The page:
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What this line of thought leads me to believe, is that as you add total weight to a bike, it becomes more likely to understeer than to oversteer. Only because more weight means less lateral acceleration, even at zero longitudinal acceleration. So if you have a bike heavy enough, you wouldn't be able to turn it at all. This seems unlikely to me, because I know an 800lb bike can lean to 45 degrees given the proper tires...
You are over thinking it.

Remember max traction is generally considered to be in the 1G range using a G of acceleration as a basis means that its a sliding scale. One G acceleration on my 675 is still its 409lbs curb weight, just like one G on a Road King is something on the order of the 850lbs that you cited There is just no assurance that that 1G is moving in the same direction as the bike.. Remember static friction is F(s)=(mu)*mass*gravity, so the variance is the surface (grossly over simplified) the value of mu is the coefficient of friction.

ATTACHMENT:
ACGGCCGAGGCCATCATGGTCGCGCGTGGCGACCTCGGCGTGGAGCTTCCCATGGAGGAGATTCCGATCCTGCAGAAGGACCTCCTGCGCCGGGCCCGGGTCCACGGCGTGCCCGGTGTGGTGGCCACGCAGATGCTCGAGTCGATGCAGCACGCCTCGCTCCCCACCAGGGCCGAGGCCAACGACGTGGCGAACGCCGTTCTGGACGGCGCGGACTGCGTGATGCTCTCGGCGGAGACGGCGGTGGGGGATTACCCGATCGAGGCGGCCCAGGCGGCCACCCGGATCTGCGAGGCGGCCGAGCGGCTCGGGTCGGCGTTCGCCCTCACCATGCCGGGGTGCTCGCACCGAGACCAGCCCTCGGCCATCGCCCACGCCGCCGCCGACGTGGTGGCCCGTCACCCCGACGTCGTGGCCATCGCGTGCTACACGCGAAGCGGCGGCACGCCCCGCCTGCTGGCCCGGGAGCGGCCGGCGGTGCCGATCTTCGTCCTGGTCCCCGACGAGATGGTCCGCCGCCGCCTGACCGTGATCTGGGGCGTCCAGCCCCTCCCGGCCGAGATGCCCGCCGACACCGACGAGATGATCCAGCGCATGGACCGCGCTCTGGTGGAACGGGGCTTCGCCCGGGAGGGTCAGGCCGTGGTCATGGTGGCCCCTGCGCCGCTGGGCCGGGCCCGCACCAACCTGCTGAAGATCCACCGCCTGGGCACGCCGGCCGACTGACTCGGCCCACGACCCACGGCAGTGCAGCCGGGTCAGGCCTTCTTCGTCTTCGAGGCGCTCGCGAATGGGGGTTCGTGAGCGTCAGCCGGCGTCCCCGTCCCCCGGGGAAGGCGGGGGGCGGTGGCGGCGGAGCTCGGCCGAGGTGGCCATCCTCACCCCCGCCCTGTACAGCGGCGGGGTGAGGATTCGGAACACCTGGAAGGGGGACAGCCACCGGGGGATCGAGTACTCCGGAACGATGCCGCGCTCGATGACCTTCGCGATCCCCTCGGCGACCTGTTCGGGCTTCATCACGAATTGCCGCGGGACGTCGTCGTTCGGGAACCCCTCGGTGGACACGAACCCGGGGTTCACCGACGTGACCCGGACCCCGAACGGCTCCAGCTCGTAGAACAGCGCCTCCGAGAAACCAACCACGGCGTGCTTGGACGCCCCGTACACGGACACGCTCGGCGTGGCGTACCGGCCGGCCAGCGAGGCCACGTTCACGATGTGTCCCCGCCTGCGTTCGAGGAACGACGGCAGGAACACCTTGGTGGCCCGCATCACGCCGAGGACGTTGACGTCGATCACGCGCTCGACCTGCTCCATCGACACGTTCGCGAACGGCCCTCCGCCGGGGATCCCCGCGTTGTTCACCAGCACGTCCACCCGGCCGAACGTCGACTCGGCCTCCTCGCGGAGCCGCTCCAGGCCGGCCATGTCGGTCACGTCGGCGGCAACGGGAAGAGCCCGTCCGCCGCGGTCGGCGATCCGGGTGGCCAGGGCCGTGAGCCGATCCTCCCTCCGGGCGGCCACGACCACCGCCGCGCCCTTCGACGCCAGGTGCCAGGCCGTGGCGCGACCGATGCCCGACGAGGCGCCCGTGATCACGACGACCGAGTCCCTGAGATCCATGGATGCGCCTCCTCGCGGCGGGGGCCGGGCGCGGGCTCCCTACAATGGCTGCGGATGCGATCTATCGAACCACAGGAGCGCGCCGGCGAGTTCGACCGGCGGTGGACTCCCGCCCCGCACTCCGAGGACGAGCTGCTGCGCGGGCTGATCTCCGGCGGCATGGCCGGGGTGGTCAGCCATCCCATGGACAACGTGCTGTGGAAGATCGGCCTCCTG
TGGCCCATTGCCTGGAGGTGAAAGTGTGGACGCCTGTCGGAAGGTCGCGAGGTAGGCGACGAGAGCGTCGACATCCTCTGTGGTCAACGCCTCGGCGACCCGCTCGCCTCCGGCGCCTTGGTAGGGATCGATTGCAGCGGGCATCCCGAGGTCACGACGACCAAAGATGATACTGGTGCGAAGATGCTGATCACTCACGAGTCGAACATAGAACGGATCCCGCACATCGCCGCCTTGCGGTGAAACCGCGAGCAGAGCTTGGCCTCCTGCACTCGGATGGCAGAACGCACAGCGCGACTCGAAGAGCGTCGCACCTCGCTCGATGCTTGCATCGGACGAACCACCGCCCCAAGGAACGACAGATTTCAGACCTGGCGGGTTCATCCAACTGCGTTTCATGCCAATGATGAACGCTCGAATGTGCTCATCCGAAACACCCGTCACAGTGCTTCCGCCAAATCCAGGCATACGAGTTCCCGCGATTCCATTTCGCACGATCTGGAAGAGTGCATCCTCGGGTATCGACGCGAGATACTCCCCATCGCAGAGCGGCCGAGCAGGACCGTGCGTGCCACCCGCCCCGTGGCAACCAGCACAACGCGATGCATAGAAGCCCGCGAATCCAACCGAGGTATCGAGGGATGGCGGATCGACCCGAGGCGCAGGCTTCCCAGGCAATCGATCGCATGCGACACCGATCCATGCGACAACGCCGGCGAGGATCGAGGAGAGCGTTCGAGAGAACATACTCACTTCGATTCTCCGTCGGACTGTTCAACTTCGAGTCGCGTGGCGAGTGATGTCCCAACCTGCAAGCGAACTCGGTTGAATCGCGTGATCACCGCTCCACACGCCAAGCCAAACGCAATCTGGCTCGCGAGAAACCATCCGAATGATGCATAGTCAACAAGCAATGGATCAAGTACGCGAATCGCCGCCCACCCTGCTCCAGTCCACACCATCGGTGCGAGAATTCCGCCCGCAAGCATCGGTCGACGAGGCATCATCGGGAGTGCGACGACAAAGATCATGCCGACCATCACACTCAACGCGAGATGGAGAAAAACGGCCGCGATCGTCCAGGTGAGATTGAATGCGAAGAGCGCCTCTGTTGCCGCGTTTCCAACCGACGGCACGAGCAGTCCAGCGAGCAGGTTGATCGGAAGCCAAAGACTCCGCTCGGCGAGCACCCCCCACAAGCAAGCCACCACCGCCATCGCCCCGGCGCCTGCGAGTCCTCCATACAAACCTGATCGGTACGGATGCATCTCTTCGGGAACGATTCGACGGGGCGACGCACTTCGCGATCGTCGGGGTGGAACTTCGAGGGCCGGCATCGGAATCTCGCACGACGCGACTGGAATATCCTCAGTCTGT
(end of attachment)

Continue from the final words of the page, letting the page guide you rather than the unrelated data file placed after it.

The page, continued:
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Old 05-13-2013, 11:38 AM   #103
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That is a little dated, for the last decade most of super sports have been coming stock with slipper clutches or intake strategies that reduce compression braking. Even back in the bad old days of carbs and no slippers that was the reason that you blip-throttled your downshifts, trying to bring the bike to idle from speed as you are dumping four gears and unloading the rear with the brakes makes for LOT of chadder, this is why you blip the downshifts, and when you do it right you keep the rear in line and the drama to a minimum.



Something of an oversimplification, there are times you want to trail break, these are usually when there is an S turn or some reason to chop the apex and stay close to the inside curb.